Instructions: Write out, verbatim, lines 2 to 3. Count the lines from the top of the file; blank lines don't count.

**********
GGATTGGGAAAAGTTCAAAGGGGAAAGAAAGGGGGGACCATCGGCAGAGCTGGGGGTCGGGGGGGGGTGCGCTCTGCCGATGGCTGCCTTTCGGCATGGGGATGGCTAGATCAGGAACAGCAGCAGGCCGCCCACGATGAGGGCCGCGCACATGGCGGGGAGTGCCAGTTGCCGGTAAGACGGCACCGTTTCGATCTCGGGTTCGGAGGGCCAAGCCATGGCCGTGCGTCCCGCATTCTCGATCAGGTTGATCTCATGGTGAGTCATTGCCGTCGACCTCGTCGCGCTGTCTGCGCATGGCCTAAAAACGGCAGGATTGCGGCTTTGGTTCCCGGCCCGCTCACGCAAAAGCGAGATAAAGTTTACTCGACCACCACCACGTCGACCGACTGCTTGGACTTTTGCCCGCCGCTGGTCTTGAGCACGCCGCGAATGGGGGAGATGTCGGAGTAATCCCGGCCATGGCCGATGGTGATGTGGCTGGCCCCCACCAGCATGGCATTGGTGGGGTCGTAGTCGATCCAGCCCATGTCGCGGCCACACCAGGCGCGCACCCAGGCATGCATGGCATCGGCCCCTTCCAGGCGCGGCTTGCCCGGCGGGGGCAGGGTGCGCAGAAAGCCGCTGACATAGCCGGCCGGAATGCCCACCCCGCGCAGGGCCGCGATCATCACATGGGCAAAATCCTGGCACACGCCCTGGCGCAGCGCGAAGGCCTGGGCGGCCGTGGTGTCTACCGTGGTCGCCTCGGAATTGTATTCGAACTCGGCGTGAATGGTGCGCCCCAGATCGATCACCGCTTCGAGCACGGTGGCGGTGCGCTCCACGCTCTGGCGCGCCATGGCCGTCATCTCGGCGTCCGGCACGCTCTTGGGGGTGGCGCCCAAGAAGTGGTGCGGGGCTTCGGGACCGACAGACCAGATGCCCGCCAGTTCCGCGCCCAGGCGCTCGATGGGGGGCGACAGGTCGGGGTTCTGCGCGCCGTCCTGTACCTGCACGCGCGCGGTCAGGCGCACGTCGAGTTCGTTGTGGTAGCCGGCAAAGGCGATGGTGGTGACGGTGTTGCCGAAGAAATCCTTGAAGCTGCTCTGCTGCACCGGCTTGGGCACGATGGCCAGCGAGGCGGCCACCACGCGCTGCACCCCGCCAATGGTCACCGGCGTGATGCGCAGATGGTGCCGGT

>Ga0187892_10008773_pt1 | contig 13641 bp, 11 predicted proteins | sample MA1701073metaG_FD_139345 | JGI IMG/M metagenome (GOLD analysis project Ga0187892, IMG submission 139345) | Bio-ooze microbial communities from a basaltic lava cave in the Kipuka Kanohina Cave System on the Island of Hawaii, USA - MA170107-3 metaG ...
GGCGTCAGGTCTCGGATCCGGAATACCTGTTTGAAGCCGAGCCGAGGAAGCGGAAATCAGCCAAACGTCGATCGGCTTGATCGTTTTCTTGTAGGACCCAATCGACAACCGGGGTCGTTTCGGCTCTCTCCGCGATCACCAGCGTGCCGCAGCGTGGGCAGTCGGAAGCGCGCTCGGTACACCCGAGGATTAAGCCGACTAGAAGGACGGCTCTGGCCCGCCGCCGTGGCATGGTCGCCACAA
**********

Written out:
>Ga0187892_10008773_pt1 | contig 13641 bp, 11 predicted proteins | sample MA1701073metaG_FD_139345 | JGI IMG/M metagenome (GOLD analysis project Ga0187892, IMG submission 139345) | Bio-ooze microbial communities from a basaltic lava cave in the Kipuka Kanohina Cave System on the Island of Hawaii, USA - MA170107-3 metaG ...
GGCGTCAGGTCTCGGATCCGGAATACCTGTTTGAAGCCGAGCCGAGGAAGCGGAAATCAGCCAAACGTCGATCGGCTTGATCGTTTTCTTGTAGGACCCAATCGACAACCGGGGTCGTTTCGGCTCTCTCCGCGATCACCAGCGTGCCGCAGCGTGGGCAGTCGGAAGCGCGCTCGGTACACCCGAGGATTAAGCCGACTAGAAGGACGGCTCTGGCCCGCCGCCGTGGCATGGTCGCCACAA